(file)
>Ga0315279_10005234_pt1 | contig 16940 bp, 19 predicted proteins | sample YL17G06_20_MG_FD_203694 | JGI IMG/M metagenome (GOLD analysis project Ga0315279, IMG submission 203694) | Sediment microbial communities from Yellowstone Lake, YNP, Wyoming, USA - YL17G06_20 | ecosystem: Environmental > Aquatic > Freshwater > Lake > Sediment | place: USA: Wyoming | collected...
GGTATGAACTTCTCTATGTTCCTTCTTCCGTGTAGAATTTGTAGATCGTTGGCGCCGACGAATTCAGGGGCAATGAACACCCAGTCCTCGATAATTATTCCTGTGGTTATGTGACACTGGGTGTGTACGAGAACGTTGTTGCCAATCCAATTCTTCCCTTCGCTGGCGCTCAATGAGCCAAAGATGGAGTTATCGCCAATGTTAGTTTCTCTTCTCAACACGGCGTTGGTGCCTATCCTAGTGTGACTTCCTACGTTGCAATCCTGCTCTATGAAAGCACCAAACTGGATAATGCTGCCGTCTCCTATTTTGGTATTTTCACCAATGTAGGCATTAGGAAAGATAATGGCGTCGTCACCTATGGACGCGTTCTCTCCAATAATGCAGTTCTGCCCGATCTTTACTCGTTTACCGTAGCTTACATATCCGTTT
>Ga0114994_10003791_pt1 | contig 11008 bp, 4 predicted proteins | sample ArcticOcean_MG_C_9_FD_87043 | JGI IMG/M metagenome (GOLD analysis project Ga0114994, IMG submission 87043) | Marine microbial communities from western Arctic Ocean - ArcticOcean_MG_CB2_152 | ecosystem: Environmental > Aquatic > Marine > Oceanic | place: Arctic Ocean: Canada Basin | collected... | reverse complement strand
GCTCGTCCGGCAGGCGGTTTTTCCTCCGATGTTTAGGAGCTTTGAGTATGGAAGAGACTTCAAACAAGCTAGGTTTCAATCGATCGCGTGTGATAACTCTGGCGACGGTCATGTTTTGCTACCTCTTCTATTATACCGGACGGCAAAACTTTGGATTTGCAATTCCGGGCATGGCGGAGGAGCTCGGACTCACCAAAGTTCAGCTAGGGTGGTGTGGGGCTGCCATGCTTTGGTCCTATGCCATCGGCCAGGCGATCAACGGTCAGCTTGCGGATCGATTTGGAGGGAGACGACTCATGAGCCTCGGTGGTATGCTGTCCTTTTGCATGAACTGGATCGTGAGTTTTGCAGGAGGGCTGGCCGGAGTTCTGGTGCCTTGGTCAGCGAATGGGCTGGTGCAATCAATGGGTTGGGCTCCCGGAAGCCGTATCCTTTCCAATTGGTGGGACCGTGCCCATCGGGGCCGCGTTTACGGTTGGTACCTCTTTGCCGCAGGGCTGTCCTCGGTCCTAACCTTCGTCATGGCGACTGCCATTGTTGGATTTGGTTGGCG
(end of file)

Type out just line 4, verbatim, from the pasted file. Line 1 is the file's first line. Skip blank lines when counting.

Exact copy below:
GCTCGTCCGGCAGGCGGTTTTTCCTCCGATGTTTAGGAGCTTTGAGTATGGAAGAGACTTCAAACAAGCTAGGTTTCAATCGATCGCGTGTGATAACTCTGGCGACGGTCATGTTTTGCTACCTCTTCTATTATACCGGACGGCAAAACTTTGGATTTGCAATTCCGGGCATGGCGGAGGAGCTCGGACTCACCAAAGTTCAGCTAGGGTGGTGTGGGGCTGCCATGCTTTGGTCCTATGCCATCGGCCAGGCGATCAACGGTCAGCTTGCGGATCGATTTGGAGGGAGACGACTCATGAGCCTCGGTGGTATGCTGTCCTTTTGCATGAACTGGATCGTGAGTTTTGCAGGAGGGCTGGCCGGAGTTCTGGTGCCTTGGTCAGCGAATGGGCTGGTGCAATCAATGGGTTGGGCTCCCGGAAGCCGTATCCTTTCCAATTGGTGGGACCGTGCCCATCGGGGCCGCGTTTACGGTTGGTACCTCTTTGCCGCAGGGCTGTCCTCGGTCCTAACCTTCGTCATGGCGACTGCCATTGTTGGATTTGGTTGGCG